by RSS Gavin Chow  |  Mar 24, 2017  |  Filed in: Security Research

Digital Video Recorders / Network Video Recorders (DVR/NVR)

Back in 2015, our telemetry detected a relatively small number of IPS signature hits on known vulnerabilities targeting DVR/NVR devices (~ 749 hits). In 2016, however, we saw this number increase alarmingly to around 1.5 million hits. By using a size comparison chart again, we can see the huge increase more clearly when we compare both years, as shown below:

DVR/NVR IPS Signature Hits Comparison 2015/2016

The question, of course, is what contributed to this huge increase in detected hits? Once again, let’s look at the data to analyze the DVR/NVR IPS triggers in more detail for both years:

Top 3 DVR/NVR IPS Signature Hits 2015

In 2015, the “Samsung.DVR.Web.Viewer.Information.Disclosure” signature triggered the most hits (~ 66%) in the DVR/NVR category. This was related to the discovery and disclosure of an information disclosure vulnerability in Samsung Web Viewer for Samsung DVR devices. This vulnerability allows remote attackers to access sensitive information from affected systems through a specially crafted HTTP request. As of this date, there is still no publicly known fix for this issue.

In 2016, several new DVR/NVR IPS signatures were released tied to newly discovered DVR/NVR vulnerabilities. As a result, the number of hits increased significantly compared to 2015. Out of all these DVR/NVR hits, one new vulnerability stood out from the rest. “Multiple.CCTV.DVR.Vendors.Remote.Code.Execution” triggered the most hits in the DVR/NVR category, accounting for more than 99% of all attacks detected. This is a serious vulnerability that when successfully exploited allows remote code execution on the affected DVR/NVR device.

The large number of hits detected may be traced back to a public disclosure detailing this vulnerability released by an Israeli security researcher back in March 2016. And once again, no known fixes are yet available for this vulnerability. The researcher also claimed that this vulnerability affects a wide array of different DVR/NVR brands, as they all seem to share the same vulnerable code base due to white labeling. This problem with the white labeling of IoT code has been seen in other devices as well, and helps explain why attacks targeting this vulnerability were so prevalent in 2016, and why we predict that they are likely to continue throughout 2017.

Another alarming fact - three other remote code execution signatures showed up in 2016 against DVR/NVR devices that contributed to the volume of hits recorded in our telemetry:

This highlights an important point - some DVR/NVR manufacturers are still not mature enough to adequately handle product security yet. The challenge is that consumers still have no good way to determine if a product they are purchasing is adequately protected.

Now let’s look back at how widespread the “Multiple.CCTV.DVR.Vendors.Remote.Code.Execution” vulnerability was in 2016 from a global and regional perspective:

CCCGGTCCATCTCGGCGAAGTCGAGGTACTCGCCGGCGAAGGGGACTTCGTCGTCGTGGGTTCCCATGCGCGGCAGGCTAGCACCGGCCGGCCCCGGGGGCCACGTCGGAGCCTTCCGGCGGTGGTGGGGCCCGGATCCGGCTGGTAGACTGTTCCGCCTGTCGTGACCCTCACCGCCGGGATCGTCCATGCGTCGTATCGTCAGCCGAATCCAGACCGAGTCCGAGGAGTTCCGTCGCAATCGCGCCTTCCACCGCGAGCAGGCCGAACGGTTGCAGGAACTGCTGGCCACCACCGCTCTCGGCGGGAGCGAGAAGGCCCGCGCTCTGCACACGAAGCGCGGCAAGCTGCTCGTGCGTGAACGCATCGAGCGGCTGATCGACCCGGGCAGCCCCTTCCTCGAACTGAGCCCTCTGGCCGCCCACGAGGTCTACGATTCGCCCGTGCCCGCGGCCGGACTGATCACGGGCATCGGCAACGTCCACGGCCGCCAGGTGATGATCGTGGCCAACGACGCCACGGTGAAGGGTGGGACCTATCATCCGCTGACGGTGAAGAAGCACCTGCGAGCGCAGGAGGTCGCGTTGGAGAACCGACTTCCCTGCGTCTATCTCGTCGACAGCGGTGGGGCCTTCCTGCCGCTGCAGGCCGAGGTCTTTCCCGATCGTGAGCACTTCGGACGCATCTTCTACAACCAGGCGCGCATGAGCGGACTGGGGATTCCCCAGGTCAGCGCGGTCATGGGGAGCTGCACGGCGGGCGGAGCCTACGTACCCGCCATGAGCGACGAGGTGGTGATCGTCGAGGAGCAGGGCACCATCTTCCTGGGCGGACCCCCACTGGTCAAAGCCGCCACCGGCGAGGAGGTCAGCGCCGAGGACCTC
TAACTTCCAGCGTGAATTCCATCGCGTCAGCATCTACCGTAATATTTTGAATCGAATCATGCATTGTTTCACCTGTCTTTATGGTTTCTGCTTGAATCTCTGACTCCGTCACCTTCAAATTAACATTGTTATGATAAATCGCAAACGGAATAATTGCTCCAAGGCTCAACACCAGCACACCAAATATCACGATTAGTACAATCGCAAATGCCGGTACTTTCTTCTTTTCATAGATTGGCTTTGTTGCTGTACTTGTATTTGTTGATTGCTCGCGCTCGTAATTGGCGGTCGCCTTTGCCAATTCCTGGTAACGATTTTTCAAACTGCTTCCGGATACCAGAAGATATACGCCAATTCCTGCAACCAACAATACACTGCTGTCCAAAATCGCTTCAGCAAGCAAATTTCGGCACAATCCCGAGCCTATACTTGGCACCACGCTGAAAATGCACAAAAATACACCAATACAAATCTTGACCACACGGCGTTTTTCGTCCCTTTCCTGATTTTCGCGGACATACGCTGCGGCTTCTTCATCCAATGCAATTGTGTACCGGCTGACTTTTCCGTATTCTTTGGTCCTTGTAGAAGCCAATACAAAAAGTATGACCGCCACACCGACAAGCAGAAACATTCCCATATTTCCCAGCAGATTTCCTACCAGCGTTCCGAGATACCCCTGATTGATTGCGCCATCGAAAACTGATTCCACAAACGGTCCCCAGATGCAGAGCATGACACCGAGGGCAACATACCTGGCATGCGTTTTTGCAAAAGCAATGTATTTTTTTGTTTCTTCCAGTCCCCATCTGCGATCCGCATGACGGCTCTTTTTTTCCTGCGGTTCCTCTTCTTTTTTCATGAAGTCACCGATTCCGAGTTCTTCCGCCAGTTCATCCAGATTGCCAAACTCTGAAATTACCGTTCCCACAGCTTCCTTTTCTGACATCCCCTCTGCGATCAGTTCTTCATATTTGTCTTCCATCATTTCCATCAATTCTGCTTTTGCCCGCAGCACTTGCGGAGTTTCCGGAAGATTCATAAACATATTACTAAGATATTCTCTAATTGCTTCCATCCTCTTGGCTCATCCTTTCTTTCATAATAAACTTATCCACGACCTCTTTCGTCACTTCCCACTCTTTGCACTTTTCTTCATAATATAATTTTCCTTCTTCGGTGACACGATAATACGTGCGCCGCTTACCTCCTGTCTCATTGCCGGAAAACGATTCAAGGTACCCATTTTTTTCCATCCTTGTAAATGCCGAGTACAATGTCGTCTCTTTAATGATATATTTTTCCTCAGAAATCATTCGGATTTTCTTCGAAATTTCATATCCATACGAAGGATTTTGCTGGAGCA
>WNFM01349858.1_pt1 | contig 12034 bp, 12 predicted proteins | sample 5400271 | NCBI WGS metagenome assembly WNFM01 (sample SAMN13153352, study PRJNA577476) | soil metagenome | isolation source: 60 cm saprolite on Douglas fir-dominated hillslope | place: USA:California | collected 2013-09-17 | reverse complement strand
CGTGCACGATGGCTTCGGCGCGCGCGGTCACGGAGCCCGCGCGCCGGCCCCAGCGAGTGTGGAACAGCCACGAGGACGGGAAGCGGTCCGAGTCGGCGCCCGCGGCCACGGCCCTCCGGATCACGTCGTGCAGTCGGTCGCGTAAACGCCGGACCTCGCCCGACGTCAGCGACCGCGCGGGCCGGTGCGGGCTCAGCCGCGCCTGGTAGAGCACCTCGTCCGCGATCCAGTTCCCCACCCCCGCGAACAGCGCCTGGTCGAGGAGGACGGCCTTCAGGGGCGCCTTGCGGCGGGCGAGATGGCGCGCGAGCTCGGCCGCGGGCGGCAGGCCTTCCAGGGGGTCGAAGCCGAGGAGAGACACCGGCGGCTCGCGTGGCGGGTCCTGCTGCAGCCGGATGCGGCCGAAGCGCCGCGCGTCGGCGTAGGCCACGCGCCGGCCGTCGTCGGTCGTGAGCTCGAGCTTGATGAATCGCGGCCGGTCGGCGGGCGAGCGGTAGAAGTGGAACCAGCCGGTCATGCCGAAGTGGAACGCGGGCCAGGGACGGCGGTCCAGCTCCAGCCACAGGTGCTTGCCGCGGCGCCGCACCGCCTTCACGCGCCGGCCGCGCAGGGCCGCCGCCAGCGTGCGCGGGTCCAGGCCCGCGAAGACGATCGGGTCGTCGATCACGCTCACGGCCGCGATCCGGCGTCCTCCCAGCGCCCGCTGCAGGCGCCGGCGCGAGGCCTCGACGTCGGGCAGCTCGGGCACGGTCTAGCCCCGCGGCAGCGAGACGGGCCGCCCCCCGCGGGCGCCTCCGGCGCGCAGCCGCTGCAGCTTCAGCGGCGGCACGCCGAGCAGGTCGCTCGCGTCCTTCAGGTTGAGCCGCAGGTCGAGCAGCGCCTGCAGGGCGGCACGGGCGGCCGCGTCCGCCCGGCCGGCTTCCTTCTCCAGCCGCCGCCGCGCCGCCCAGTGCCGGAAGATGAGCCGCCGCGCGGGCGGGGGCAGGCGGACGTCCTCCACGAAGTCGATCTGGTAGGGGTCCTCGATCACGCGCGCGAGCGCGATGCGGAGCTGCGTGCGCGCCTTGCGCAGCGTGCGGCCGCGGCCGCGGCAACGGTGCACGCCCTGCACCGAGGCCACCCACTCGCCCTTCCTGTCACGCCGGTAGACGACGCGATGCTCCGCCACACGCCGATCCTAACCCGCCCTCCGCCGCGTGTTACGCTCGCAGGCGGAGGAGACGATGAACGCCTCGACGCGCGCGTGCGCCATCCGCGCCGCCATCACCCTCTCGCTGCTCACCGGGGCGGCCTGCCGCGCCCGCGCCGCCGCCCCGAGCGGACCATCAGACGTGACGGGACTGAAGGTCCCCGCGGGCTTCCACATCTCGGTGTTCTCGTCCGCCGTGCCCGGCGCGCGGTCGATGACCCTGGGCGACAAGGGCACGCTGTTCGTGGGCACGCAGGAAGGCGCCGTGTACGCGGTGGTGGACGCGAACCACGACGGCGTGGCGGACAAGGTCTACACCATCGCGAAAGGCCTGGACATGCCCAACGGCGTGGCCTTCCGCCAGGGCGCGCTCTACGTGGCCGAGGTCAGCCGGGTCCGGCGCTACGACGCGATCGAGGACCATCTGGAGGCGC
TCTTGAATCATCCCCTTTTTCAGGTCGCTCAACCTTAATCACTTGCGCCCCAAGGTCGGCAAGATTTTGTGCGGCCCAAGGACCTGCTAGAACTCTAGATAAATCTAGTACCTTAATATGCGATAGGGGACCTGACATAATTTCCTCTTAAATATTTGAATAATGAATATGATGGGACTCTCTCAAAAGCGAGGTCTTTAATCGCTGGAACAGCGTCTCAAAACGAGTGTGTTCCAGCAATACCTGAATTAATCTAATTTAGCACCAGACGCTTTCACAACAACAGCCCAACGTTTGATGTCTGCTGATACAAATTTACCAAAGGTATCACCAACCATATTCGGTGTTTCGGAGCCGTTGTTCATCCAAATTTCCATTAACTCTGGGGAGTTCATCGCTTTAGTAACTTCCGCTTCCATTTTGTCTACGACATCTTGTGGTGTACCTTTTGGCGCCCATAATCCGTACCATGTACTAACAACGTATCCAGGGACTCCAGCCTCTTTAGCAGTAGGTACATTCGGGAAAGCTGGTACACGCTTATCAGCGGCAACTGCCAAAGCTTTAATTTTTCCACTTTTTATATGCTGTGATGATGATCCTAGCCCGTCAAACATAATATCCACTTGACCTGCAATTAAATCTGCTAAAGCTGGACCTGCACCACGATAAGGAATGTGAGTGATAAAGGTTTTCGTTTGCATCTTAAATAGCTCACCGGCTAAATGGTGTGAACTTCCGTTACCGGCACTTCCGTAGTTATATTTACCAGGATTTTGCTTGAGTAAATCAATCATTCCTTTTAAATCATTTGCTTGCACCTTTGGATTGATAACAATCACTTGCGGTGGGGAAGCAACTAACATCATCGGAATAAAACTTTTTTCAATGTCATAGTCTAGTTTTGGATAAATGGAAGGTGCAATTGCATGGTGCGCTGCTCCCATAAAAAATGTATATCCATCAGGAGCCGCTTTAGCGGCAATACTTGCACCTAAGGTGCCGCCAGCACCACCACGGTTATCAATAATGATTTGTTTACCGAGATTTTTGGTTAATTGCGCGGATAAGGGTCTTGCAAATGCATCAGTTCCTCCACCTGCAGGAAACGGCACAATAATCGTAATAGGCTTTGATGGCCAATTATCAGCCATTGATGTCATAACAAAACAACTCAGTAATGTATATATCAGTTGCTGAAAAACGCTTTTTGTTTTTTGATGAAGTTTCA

Multiple.CCTV.DVR.Vendors.Remote.Code.Execution – Top 10 Countries 2016 (Global)

Multiple.CCTV.DVR.Vendors.Remote.Code.Execution  – Top 10 Countries 2016 (Global)

Multiple.CCTV.DVR.Vendors.Remote.Code.Execution – Top 10 Countries 2016 (APAC)

Multiple.CCTV.DVR.Vendors.Remote.Code.Execution  – Top 10 Countries 2016 (APAC)

Multiple.CCTV.DVR.Vendors.Remote.Code.Execution – Top 10 Countries 2016 (EMEA)

Multiple.CCTV.DVR.Vendors.Remote.Code.Execution  – Top 10 Countries 2016 (EMEA)

Multiple.CCTV.DVR.Vendors.Remote.Code.Execution – Top 10 Countries 2016 (Americas)

Multiple.CCTV.DVR.Vendors.Remote.Code.Execution  – Top 10 Countries 2016 (Americas)

Summary

It is important to note that DVR/NVRs are often used together with IP cameras for storing video feeds captured in digital format. And like most IoT devices, not only are they almost always on, they are seldom checked for security updates. When white labeled IoT code is combined with DVR/NVR vendors with minimal security experience or maturity in their products, it’s just a matter of time before a determined threat actor manages to find a vulnerability and exploit these devices. This is what is clearly seen in our 2016 telemetry numbers, where we documented a huge jump in DVR/NVR IPS hits, primarily targeting the new Multiple.CCTV.DVR.Vendors.Remote.Code.Execution vulnerability, as well as the three other new remote code execution issues in different DVR/NVR products listed above.

As long as no fixes are available, and end users remain unaware of these threats, we expect to see attacks continue to target the Multiple.CCTV.DVR.Vendors.Remote.Code.Execution vulnerability and similar issues into 2017 and beyond.

Challenges like these highlight why it is critical to purchase an NVR solution from a company with network security awareness running through its veins. Fortinet, for example, understands the security challenges presented by connected DVR/NVR deployments. Which is why our FortiRecorder solutions are specially designed to act as a shield between IP cameras and the public internet, and are continuously updated to address known vulnerabilities.

by RSS Gavin Chow  |  Mar 24, 2017  |  Filed in: Security Research